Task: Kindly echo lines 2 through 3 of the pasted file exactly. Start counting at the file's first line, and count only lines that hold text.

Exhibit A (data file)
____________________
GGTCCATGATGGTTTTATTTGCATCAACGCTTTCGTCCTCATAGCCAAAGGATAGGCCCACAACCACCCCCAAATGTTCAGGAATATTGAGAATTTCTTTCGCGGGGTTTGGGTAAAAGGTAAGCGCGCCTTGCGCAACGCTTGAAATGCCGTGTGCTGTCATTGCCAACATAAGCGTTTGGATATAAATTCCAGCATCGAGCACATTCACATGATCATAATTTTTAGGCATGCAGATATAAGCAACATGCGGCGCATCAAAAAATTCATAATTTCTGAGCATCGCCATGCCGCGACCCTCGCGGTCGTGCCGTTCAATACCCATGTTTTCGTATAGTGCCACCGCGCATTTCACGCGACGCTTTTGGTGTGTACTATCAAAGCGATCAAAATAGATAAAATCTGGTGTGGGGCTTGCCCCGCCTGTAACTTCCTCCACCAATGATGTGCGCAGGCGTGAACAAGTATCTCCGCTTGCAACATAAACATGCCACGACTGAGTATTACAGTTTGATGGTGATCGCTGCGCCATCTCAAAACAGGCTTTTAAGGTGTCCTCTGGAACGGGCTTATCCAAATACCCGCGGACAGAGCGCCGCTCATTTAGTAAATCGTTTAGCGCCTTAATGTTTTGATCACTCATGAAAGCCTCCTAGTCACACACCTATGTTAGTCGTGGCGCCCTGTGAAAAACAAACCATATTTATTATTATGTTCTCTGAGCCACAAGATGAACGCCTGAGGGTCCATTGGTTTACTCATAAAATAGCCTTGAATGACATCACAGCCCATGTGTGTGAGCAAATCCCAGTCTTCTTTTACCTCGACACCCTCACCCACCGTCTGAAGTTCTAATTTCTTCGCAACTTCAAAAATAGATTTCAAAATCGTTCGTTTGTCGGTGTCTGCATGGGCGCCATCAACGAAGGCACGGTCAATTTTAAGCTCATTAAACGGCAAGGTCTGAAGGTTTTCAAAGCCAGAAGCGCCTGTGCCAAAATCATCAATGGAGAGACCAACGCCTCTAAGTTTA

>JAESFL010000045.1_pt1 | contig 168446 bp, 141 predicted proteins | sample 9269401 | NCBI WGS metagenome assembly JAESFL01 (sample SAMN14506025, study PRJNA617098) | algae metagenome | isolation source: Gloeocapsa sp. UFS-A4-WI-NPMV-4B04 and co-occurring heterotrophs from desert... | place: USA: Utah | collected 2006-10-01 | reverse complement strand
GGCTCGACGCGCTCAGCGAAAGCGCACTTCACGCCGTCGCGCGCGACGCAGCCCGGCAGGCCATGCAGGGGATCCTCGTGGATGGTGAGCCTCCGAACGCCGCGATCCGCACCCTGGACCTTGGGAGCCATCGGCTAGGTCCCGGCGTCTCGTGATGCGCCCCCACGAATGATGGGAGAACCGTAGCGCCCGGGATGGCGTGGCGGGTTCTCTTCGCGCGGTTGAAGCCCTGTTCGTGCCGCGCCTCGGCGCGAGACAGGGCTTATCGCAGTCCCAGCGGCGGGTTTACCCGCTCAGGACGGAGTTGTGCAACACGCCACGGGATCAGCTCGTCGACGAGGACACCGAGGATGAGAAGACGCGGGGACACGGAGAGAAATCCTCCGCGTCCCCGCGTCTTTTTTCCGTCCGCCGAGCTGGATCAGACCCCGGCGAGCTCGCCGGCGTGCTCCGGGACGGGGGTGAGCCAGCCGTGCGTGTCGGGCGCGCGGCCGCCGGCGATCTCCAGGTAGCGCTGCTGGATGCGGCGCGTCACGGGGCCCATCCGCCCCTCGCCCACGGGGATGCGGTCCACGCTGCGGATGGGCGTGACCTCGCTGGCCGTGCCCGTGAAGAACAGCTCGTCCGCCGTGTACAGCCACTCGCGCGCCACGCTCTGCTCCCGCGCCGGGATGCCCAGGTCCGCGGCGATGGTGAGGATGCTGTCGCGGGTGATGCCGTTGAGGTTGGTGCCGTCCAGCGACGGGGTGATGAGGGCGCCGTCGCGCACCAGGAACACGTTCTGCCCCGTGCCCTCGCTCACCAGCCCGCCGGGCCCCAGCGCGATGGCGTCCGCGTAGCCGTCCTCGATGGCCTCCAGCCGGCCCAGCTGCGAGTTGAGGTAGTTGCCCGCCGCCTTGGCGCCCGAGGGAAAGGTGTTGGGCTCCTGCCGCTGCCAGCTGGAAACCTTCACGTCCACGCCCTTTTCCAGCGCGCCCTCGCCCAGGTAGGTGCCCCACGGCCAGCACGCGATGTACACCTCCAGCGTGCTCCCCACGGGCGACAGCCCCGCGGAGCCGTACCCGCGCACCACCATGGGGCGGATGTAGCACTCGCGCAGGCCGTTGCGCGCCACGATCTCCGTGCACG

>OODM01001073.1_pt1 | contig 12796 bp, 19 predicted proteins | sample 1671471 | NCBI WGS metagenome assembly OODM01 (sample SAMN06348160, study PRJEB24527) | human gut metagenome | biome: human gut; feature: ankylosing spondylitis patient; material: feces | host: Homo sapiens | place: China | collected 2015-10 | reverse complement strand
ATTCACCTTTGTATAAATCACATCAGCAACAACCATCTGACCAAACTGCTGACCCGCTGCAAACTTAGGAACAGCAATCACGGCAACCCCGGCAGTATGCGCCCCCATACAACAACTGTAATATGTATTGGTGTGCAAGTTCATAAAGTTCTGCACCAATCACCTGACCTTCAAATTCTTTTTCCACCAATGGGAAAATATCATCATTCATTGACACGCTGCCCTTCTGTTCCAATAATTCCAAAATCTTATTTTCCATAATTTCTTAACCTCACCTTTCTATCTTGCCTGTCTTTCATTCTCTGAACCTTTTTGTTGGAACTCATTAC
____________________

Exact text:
>JAESFL010000045.1_pt1 | contig 168446 bp, 141 predicted proteins | sample 9269401 | NCBI WGS metagenome assembly JAESFL01 (sample SAMN14506025, study PRJNA617098) | algae metagenome | isolation source: Gloeocapsa sp. UFS-A4-WI-NPMV-4B04 and co-occurring heterotrophs from desert... | place: USA: Utah | collected 2006-10-01 | reverse complement strand
GGCTCGACGCGCTCAGCGAAAGCGCACTTCACGCCGTCGCGCGCGACGCAGCCCGGCAGGCCATGCAGGGGATCCTCGTGGATGGTGAGCCTCCGAACGCCGCGATCCGCACCCTGGACCTTGGGAGCCATCGGCTAGGTCCCGGCGTCTCGTGATGCGCCCCCACGAATGATGGGAGAACCGTAGCGCCCGGGATGGCGTGGCGGGTTCTCTTCGCGCGGTTGAAGCCCTGTTCGTGCCGCGCCTCGGCGCGAGACAGGGCTTATCGCAGTCCCAGCGGCGGGTTTACCCGCTCAGGACGGAGTTGTGCAACACGCCACGGGATCAGCTCGTCGACGAGGACACCGAGGATGAGAAGACGCGGGGACACGGAGAGAAATCCTCCGCGTCCCCGCGTCTTTTTTCCGTCCGCCGAGCTGGATCAGACCCCGGCGAGCTCGCCGGCGTGCTCCGGGACGGGGGTGAGCCAGCCGTGCGTGTCGGGCGCGCGGCCGCCGGCGATCTCCAGGTAGCGCTGCTGGATGCGGCGCGTCACGGGGCCCATCCGCCCCTCGCCCACGGGGATGCGGTCCACGCTGCGGATGGGCGTGACCTCGCTGGCCGTGCCCGTGAAGAACAGCTCGTCCGCCGTGTACAGCCACTCGCGCGCCACGCTCTGCTCCCGCGCCGGGATGCCCAGGTCCGCGGCGATGGTGAGGATGCTGTCGCGGGTGATGCCGTTGAGGTTGGTGCCGTCCAGCGACGGGGTGATGAGGGCGCCGTCGCGCACCAGGAACACGTTCTGCCCCGTGCCCTCGCTCACCAGCCCGCCGGGCCCCAGCGCGATGGCGTCCGCGTAGCCGTCCTCGATGGCCTCCAGCCGGCCCAGCTGCGAGTTGAGGTAGTTGCCCGCCGCCTTGGCGCCCGAGGGAAAGGTGTTGGGCTCCTGCCGCTGCCAGCTGGAAACCTTCACGTCCACGCCCTTTTCCAGCGCGCCCTCGCCCAGGTAGGTGCCCCACGGCCAGCACGCGATGTACACCTCCAGCGTGCTCCCCACGGGCGACAGCCCCGCGGAGCCGTACCCGCGCACCACCATGGGGCGGATGTAGCACTCGCGCAGGCCGTTGCGCGCCACGATCTCCGTGCACG